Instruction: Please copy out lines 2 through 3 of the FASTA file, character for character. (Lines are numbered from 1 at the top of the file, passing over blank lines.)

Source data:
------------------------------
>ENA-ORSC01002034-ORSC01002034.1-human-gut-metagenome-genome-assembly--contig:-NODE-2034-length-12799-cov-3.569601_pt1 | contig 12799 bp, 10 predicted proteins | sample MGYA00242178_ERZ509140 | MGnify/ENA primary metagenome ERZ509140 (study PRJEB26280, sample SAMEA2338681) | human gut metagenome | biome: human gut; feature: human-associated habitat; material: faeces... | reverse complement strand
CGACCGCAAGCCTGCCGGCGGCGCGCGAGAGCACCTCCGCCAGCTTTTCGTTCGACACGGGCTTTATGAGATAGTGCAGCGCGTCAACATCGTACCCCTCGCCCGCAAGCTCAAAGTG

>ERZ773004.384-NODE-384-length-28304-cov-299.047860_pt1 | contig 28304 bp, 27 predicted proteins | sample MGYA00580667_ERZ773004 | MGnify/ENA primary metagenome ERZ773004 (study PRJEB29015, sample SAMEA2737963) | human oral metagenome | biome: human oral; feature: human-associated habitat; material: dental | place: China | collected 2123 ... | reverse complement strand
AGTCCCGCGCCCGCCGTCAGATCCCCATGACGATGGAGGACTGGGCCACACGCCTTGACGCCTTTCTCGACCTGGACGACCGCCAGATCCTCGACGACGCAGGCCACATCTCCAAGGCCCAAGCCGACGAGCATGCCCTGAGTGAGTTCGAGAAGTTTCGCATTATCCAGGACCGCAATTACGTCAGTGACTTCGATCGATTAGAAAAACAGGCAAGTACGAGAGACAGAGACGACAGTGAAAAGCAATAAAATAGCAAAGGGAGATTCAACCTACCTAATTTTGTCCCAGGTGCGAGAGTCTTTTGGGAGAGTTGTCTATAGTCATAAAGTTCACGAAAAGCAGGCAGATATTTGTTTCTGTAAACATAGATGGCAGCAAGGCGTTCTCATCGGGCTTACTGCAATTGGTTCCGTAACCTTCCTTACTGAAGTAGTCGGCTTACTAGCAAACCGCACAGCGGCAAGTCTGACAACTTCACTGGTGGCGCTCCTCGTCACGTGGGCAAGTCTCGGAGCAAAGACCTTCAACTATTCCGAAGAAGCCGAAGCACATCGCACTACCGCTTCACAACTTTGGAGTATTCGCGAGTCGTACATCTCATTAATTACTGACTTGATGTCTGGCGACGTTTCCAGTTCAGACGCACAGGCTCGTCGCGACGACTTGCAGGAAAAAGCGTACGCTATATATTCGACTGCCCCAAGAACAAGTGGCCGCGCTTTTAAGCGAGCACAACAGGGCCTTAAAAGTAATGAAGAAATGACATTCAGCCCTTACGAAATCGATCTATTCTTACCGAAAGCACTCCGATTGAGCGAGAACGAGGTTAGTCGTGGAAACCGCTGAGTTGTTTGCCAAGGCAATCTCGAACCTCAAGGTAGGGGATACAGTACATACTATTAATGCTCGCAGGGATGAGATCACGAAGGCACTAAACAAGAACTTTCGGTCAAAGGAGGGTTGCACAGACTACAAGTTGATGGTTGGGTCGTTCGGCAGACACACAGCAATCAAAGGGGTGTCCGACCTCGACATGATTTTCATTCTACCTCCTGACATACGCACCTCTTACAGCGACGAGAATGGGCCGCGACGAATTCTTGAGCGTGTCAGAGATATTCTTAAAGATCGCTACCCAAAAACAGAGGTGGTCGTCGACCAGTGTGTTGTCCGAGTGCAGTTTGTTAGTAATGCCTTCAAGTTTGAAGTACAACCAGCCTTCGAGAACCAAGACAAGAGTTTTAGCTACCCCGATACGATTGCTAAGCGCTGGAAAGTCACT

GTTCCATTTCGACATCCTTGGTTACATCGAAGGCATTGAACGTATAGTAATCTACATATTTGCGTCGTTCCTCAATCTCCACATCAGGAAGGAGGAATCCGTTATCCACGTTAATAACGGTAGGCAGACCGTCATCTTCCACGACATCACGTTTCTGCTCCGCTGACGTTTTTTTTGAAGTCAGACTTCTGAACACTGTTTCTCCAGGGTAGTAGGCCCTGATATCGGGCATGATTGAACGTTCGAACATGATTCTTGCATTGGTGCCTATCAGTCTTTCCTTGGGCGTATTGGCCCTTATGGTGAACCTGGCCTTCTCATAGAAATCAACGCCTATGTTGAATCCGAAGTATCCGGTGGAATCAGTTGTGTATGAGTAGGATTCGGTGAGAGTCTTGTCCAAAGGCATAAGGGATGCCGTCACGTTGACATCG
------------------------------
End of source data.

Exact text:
CGACCGCAAGCCTGCCGGCGGCGCGCGAGAGCACCTCCGCCAGCTTTTCGTTCGACACGGGCTTTATGAGATAGTGCAGCGCGTCAACATCGTACCCCTCGCCCGCAAGCTCAAAGTG

>ERZ773004.384-NODE-384-length-28304-cov-299.047860_pt1 | contig 28304 bp, 27 predicted proteins | sample MGYA00580667_ERZ773004 | MGnify/ENA primary metagenome ERZ773004 (study PRJEB29015, sample SAMEA2737963) | human oral metagenome | biome: human oral; feature: human-associated habitat; material: dental | place: China | collected 2123 ... | reverse complement strand